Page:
Poetry has entered a new realm with bright and shining lights (or just massive followers) through viral social media fame. Poets are now using sites like Instagram and Tumblr to build their platforms in a much more visible space than ever before but it’s not without backlash. These short poems that focus on love and loss aimed to be relatable and shareable bring people to question what is “real” poetry and are these short and simplified digital writings worth the recognition. Traditionally, poetry has been viewed as an out of reach artform held for the elite but as technology has a way of changing the way people communicate, these “Instapoets” are using it to jumpstart their creative careers and perhaps even change the perception and accessibility of poetry all together.
Author of Milk and Honey Rupi Kaur is undoubtedly one of the most well known Instapoets with a reining 2 million follower count on Instagram and over 1.4 million copies sold (and counting) as told by theguardian. With this new found fame comes its own set of criticism. Kaur was a hot topic of discussion in summer 2017 when claims of plagiarism arose about her writings being too close in similarity of another well famed Instagram poet Nayyirah Waheed, author of Salt. These short lines of poetry tell stories of heartbreak, healing, and self love in ways that are almost so intimate and precise, they echo something like a behind-the-doors conversation among girlfriends that we’ve all heard and had before so a lot of these poems do sound familiar.
Nevertheless, many poets like Rupi Kaur, Nayyirah Waheed, and Alex Elle are taking back their creative ownership by building their own online platforms and self-publishing through sites like Amazon’s independent publishing platform CreateSpace.com. These poets are doing the work online and earning publication deals after one or even two of their own self-published books become largely popular. Alex Elle and her books Words from a Wanderer and Love in My Language were published through Amazon’s Create Space and in March of 2017, she released her third book Neon Soul: A Collection of Poetry and Prose through Andrews McMeel Publishing. In 2015, The New York Times notes that “Tyler Knott Gregson’s All the Words Are Yours hit Number 3 on Nielsen’s top 10 best selling poetry titles, ahead of Dante, Homer, Seamus Heaney and Khalil Gibran.” Gregson is an example of a once struggling freelance writer turned best-selling celebrity poet with over 560,000 Instagram and Tumblr followers to show for it. Gregon’s first book “Chasers of Light” sold over 120,000 in print which is more than the 20,000 copies sold by Louise Glück’s collection “Faithful and Virtuous Night” which won the National Book Award in 2014.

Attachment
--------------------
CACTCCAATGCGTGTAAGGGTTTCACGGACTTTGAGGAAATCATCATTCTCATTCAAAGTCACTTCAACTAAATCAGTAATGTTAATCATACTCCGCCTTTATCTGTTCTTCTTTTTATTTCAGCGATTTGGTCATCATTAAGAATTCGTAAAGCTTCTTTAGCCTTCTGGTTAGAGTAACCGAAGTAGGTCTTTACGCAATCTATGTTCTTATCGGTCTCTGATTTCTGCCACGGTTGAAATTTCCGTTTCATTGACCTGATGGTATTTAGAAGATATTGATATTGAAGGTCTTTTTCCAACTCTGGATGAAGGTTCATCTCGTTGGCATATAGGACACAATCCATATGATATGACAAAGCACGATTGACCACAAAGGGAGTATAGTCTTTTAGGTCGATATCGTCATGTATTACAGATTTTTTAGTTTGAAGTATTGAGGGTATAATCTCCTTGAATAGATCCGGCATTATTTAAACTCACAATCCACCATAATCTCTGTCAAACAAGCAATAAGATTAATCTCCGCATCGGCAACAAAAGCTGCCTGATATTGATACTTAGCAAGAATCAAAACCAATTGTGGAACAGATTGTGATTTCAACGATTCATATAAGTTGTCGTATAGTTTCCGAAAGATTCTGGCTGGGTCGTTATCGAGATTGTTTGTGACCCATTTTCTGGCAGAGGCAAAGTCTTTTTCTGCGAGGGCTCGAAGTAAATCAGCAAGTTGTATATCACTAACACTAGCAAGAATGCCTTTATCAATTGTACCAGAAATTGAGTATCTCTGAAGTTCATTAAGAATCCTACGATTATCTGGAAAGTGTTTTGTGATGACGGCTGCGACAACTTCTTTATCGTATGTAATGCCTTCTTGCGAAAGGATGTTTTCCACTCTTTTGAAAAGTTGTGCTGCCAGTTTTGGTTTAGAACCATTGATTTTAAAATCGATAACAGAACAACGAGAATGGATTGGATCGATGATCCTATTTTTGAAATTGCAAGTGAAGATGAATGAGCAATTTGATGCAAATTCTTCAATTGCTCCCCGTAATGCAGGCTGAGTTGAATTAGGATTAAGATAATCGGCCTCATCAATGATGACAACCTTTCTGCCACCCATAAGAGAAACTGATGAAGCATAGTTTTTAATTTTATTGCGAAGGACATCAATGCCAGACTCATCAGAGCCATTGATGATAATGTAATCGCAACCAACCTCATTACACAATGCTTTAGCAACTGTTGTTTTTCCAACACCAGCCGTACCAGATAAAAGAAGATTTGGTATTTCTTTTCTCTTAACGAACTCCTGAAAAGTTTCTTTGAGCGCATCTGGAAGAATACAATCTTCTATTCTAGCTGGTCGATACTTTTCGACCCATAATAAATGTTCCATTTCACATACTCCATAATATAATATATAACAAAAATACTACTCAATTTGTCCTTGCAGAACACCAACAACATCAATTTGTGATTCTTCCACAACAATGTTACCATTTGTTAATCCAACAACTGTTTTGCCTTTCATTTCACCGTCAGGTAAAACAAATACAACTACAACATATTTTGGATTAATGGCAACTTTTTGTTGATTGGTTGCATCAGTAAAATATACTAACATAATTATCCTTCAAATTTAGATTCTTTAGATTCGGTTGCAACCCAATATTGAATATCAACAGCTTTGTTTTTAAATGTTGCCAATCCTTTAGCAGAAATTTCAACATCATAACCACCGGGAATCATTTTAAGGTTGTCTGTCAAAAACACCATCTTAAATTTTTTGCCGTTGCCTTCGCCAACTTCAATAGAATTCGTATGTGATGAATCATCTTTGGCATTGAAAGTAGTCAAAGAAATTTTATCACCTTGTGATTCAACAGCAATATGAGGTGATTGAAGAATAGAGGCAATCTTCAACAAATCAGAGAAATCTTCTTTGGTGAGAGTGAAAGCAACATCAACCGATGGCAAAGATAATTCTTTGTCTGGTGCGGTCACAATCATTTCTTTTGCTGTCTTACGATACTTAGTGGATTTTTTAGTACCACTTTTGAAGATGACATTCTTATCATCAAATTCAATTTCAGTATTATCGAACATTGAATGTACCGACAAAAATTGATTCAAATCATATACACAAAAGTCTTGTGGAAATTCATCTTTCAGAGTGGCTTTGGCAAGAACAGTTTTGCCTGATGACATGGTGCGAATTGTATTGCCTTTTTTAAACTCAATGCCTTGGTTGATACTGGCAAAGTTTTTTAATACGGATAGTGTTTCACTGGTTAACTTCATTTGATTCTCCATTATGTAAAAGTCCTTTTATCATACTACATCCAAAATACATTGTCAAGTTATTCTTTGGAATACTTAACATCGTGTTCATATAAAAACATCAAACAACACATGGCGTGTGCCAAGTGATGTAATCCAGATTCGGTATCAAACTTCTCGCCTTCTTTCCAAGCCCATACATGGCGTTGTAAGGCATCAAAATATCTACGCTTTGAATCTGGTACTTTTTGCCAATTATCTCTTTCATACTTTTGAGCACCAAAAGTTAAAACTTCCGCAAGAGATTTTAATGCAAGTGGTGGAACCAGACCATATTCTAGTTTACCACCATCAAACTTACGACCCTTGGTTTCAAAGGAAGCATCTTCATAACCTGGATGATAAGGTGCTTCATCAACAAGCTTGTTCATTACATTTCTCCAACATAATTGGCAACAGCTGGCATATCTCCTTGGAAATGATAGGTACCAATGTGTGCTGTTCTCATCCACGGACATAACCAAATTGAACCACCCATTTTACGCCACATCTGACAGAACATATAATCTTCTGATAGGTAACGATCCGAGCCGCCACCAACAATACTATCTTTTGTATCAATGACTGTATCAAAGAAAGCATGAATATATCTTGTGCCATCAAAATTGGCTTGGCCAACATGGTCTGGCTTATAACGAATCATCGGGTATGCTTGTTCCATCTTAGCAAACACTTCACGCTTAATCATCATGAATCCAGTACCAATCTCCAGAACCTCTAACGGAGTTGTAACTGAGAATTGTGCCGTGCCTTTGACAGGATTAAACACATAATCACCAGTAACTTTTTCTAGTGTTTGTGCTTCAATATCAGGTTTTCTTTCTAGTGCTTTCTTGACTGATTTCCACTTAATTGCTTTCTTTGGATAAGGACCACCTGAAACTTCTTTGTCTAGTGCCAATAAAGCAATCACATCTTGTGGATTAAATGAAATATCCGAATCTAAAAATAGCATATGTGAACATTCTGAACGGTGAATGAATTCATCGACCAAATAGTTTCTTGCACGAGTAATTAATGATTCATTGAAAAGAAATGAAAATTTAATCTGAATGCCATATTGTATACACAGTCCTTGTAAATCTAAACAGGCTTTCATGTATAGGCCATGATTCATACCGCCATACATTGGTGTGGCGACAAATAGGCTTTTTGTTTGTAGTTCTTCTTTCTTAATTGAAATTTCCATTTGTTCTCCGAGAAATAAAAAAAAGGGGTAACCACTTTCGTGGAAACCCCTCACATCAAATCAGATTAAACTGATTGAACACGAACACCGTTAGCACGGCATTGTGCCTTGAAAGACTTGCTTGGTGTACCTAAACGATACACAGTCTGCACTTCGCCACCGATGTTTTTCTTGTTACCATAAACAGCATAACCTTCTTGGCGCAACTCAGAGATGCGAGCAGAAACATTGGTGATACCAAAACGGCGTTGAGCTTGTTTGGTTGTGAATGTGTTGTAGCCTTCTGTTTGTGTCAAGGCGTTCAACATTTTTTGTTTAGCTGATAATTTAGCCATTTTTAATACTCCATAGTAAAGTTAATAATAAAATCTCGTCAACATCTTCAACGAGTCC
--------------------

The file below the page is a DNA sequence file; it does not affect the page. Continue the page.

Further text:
Digital media is opening new pathways for creatives to showcase their work and in some ways overstep the gatekeepers into the hands of consumers. Although it is still not widely accepted to disregard the traditional literary publication process of submitting to literary journals and hoping for something less than a pile of rejections, these new poets are an illustration of how technology is creating a generation of innovators and entrepreneurs. While it may not be enough to impress poetry critics and connoisseurs to hand out awards, perhaps one of the most important things about these poets is that they are bringing poetry back to life and doing so in the hands of people from all different ages, races and backgrounds.
“Books by Alexandra Elle” Retrieved from: https://www.amazon.com/Alexandra-Elle/e/B00J21SPFA/ref=sr_ntt_srch_lnk_1?qid=1514396652&sr=1-1
“Web Poets’ Society: New Breed Succeeds in Taking Verse Viral” Retrieved from:
“Rupi Kaur: the inevitable backlash against Instagram’s favourite poet” Retrieved from: